Responses to a 120 min reserve team soccer match: a case study focusing on the demands of extra time

Mark Russell, William Sparkes, Jonathan Northeast, Liam Kilduff

Research output: Contribution to journalArticlepeer-review

26 Citations (Scopus)

Abstract

The movement demands of the soccer extra time period are unknown despite the importance of this period of play. Data are presented for five English Premier League reserve team players who wore GPS (10 Hz) monitors during an official soccer match that required extra time to be played. Countermovement jump performance (peak power output (PPO) and jump height) and creatine kinase (CK) concentrations were assessed before (−24 h; baseline) and after (+24 h, +48 h) match play. Players covered 14,106 ± 859 m (109 ± 7 m·min−1) throughout the game. From 90 to 120 min, 3213 ± 286 m were covered and 12 ± 6 sprints, 221 ± 14 accelerations and 207 ± 16 decelerations occurred. From 105 to 120 min, acceleration and deceleration parameters reduced by >10% compared to the opening 15 min. At +24 h and +48 h, PPO reduced by 416.1 ± 199.9 W (10.9% ± 4.4%) and 155.1 ± 34.8 W (4.1% ± 0.8%), jump heights decreased by 0.064 ± 0.046 m (17.8% ± 11.2%) and 0.025 ± 0.009 m (7.4% ± 3.2%), whereas CK increased by 586.6 ± 85.1 μ·l−1 (236% ± 92%) and 266.8 ± 134.7 μ·l−1 (107% ± 89%) versus baseline, respectively. Physical performance markers reduced throughout match play and countermovement jump performance was impaired, while CK remained elevated, for at least 48 h after the game. Interventions which maintain performance throughout a game and which enhance recovery in the days after 120 min of soccer match play warrant further investigation.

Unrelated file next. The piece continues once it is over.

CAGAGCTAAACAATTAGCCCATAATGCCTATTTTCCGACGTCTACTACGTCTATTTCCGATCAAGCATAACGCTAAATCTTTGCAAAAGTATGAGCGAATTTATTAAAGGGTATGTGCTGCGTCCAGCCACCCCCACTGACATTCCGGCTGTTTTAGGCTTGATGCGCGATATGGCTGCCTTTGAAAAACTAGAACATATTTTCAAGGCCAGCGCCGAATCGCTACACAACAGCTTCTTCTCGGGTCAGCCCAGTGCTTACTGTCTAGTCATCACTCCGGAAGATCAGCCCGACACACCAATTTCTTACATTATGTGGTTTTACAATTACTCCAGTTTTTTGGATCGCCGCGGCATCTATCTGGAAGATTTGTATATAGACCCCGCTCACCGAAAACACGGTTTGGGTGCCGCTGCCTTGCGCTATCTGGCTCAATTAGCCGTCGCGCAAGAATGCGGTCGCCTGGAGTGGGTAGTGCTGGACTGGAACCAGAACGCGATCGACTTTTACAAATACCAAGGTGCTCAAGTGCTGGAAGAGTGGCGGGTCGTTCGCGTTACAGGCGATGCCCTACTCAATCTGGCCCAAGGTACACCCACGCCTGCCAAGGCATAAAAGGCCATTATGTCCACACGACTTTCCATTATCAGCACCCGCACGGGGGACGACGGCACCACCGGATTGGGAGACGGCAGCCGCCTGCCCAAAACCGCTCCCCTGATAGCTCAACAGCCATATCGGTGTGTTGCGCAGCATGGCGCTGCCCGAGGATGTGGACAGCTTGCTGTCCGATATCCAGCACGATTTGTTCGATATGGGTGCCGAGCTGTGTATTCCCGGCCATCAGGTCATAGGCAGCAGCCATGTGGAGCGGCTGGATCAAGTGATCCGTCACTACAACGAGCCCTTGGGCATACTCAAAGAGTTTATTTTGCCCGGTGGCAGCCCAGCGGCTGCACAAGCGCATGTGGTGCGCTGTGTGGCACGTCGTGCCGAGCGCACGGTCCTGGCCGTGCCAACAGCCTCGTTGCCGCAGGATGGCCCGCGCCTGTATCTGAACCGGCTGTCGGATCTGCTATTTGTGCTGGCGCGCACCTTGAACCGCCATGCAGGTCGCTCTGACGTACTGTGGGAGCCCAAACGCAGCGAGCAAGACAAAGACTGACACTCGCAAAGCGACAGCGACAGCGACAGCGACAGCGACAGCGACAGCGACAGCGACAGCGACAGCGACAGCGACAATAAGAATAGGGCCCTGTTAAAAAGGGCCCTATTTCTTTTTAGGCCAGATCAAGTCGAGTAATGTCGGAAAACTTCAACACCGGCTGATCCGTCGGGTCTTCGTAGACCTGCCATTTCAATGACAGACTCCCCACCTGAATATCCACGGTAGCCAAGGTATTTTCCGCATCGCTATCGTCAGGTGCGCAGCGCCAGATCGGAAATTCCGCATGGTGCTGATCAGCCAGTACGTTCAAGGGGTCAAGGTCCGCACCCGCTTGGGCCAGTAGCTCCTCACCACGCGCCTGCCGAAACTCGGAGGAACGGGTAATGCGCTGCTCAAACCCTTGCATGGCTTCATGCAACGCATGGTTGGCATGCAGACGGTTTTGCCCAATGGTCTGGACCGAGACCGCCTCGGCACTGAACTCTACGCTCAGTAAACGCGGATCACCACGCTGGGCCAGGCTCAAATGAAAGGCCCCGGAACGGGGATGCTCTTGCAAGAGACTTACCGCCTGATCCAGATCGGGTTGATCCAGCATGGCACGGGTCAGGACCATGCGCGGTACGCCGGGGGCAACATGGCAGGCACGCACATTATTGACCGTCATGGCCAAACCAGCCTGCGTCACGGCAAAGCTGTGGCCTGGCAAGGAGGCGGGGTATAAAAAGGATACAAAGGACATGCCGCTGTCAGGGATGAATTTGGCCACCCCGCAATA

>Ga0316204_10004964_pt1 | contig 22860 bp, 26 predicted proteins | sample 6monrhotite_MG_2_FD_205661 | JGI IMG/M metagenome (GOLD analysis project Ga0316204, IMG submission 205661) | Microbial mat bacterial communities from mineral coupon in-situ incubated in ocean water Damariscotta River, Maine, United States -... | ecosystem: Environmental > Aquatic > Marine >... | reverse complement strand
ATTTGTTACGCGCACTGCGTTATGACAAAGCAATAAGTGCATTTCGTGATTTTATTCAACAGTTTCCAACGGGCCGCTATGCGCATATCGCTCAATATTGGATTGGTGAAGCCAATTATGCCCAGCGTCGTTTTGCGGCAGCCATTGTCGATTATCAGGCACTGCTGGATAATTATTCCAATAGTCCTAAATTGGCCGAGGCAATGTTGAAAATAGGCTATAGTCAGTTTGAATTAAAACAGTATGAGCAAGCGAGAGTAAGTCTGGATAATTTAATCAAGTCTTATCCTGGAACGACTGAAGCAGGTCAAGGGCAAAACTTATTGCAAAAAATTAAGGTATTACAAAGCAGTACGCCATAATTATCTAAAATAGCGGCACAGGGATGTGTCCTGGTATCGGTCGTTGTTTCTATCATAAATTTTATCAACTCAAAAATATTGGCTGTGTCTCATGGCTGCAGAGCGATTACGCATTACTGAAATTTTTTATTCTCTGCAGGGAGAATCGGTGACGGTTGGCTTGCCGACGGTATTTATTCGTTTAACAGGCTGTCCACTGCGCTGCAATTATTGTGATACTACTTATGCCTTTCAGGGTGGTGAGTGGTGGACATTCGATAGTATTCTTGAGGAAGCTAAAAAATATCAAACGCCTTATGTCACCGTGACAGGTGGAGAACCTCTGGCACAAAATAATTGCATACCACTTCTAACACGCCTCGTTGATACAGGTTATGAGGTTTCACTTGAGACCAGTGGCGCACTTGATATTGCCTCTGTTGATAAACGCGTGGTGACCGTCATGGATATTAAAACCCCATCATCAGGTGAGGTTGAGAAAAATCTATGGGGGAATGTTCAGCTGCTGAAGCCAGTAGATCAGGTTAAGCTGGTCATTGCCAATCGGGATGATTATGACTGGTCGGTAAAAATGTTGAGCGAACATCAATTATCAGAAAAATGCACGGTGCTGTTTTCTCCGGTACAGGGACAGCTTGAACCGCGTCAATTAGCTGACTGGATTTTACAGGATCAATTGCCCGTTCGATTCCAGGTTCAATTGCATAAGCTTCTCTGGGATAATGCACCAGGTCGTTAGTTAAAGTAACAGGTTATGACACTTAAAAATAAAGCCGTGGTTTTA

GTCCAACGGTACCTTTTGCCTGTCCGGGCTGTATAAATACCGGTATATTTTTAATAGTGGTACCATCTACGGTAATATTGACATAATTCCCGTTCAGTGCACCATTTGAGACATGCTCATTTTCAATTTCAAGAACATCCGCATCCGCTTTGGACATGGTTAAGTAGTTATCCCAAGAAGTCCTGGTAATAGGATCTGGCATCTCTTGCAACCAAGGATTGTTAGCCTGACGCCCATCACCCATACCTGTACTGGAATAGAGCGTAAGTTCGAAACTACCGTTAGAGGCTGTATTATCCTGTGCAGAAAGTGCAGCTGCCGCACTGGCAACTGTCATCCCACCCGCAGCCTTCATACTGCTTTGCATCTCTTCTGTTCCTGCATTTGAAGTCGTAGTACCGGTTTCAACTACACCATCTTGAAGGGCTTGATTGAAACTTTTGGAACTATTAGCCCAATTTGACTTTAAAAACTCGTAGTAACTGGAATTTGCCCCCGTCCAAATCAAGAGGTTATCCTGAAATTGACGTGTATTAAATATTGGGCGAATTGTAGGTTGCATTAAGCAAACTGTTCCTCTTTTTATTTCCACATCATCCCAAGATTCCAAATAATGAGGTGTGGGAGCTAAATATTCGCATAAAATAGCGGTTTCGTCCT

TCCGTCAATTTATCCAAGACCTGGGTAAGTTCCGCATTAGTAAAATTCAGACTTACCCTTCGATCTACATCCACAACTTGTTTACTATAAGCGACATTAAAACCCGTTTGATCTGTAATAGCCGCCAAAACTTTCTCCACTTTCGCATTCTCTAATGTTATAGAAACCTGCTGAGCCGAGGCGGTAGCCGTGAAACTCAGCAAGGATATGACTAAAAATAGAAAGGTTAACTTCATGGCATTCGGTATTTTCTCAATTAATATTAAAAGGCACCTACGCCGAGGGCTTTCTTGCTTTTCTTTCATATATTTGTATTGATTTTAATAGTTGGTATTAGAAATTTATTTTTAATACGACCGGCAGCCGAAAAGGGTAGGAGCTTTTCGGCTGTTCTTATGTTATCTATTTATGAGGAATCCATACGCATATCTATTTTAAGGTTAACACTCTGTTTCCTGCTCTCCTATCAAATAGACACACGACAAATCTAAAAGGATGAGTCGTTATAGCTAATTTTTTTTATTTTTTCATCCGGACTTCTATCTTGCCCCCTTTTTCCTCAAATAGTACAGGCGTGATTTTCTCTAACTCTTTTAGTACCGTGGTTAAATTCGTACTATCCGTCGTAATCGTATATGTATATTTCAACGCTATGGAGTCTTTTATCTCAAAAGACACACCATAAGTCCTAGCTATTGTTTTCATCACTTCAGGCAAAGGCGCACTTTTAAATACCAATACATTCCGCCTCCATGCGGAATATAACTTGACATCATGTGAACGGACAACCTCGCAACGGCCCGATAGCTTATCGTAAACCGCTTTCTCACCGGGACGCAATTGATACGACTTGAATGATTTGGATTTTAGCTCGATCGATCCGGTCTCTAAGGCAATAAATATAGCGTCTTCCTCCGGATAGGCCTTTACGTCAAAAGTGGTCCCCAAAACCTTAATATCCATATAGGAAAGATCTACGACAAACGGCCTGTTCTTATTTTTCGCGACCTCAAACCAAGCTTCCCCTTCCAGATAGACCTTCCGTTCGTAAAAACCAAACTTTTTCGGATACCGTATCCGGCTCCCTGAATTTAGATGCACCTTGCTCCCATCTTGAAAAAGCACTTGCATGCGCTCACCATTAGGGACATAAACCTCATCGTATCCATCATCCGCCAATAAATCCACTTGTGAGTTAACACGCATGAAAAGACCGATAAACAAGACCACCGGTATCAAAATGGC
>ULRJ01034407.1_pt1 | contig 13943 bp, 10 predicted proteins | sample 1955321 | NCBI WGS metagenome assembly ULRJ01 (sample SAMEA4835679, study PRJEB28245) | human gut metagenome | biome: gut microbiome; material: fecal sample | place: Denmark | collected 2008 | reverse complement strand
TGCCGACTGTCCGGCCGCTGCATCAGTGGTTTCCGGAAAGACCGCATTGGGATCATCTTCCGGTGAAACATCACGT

Original languageEnglish
Pages (from-to)2133-2139
JournalJournal of Sports Sciences
Volume33
Issue number20
DOIs
Publication statusPublished - Dec 2015

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